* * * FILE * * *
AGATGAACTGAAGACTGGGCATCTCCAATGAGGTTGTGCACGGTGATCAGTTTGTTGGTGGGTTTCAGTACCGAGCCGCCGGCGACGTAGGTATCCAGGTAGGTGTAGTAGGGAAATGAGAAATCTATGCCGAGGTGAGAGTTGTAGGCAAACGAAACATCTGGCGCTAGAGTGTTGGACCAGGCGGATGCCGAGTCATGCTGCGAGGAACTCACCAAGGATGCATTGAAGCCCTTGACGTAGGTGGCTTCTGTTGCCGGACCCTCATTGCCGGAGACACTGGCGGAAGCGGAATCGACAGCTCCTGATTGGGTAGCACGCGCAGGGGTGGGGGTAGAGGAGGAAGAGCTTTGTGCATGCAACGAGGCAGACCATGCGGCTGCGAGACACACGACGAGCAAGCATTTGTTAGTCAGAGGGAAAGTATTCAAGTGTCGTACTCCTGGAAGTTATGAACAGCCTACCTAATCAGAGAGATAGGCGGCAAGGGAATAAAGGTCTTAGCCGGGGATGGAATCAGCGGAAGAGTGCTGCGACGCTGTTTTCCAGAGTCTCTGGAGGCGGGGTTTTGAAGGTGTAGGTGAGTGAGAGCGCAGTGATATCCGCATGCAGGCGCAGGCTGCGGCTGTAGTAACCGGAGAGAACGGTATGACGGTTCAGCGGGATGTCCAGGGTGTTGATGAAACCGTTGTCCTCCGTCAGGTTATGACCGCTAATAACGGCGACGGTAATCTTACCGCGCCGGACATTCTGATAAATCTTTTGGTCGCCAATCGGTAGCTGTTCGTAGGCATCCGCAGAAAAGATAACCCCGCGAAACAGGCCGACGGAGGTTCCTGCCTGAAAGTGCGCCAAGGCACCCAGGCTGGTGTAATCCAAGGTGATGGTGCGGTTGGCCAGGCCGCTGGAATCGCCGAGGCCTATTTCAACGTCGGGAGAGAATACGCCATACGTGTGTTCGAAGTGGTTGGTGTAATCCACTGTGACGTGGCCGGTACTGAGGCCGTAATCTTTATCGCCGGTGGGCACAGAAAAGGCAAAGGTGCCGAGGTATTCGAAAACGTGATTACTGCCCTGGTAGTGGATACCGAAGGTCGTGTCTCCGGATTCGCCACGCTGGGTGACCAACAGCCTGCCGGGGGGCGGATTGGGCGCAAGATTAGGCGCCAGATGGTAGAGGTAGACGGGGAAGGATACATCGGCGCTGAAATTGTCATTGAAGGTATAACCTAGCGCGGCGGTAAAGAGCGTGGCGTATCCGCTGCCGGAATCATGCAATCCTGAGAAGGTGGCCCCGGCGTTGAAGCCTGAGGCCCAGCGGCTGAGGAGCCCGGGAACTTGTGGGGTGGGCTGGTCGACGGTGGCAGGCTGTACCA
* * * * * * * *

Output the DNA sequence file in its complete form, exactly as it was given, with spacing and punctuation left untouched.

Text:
AGATGAACTGAAGACTGGGCATCTCCAATGAGGTTGTGCACGGTGATCAGTTTGTTGGTGGGTTTCAGTACCGAGCCGCCGGCGACGTAGGTATCCAGGTAGGTGTAGTAGGGAAATGAGAAATCTATGCCGAGGTGAGAGTTGTAGGCAAACGAAACATCTGGCGCTAGAGTGTTGGACCAGGCGGATGCCGAGTCATGCTGCGAGGAACTCACCAAGGATGCATTGAAGCCCTTGACGTAGGTGGCTTCTGTTGCCGGACCCTCATTGCCGGAGACACTGGCGGAAGCGGAATCGACAGCTCCTGATTGGGTAGCACGCGCAGGGGTGGGGGTAGAGGAGGAAGAGCTTTGTGCATGCAACGAGGCAGACCATGCGGCTGCGAGACACACGACGAGCAAGCATTTGTTAGTCAGAGGGAAAGTATTCAAGTGTCGTACTCCTGGAAGTTATGAACAGCCTACCTAATCAGAGAGATAGGCGGCAAGGGAATAAAGGTCTTAGCCGGGGATGGAATCAGCGGAAGAGTGCTGCGACGCTGTTTTCCAGAGTCTCTGGAGGCGGGGTTTTGAAGGTGTAGGTGAGTGAGAGCGCAGTGATATCCGCATGCAGGCGCAGGCTGCGGCTGTAGTAACCGGAGAGAACGGTATGACGGTTCAGCGGGATGTCCAGGGTGTTGATGAAACCGTTGTCCTCCGTCAGGTTATGACCGCTAATAACGGCGACGGTAATCTTACCGCGCCGGACATTCTGATAAATCTTTTGGTCGCCAATCGGTAGCTGTTCGTAGGCATCCGCAGAAAAGATAACCCCGCGAAACAGGCCGACGGAGGTTCCTGCCTGAAAGTGCGCCAAGGCACCCAGGCTGGTGTAATCCAAGGTGATGGTGCGGTTGGCCAGGCCGCTGGAATCGCCGAGGCCTATTTCAACGTCGGGAGAGAATACGCCATACGTGTGTTCGAAGTGGTTGGTGTAATCCACTGTGACGTGGCCGGTACTGAGGCCGTAATCTTTATCGCCGGTGGGCACAGAAAAGGCAAAGGTGCCGAGGTATTCGAAAACGTGATTACTGCCCTGGTAGTGGATACCGAAGGTCGTGTCTCCGGATTCGCCACGCTGGGTGACCAACAGCCTGCCGGGGGGCGGATTGGGCGCAAGATTAGGCGCCAGATGGTAGAGGTAGACGGGGAAGGATACATCGGCGCTGAAATTGTCATTGAAGGTATAACCTAGCGCGGCGGTAAAGAGCGTGGCGTATCCGCTGCCGGAATCATGCAATCCTGAGAAGGTGGCCCCGGCGTTGAAGCCTGAGGCCCAGCGGCTGAGGAGCCCGGGAACTTGTGGGGTGGGCTGGTCGACGGTGGCAGGCTGTACCA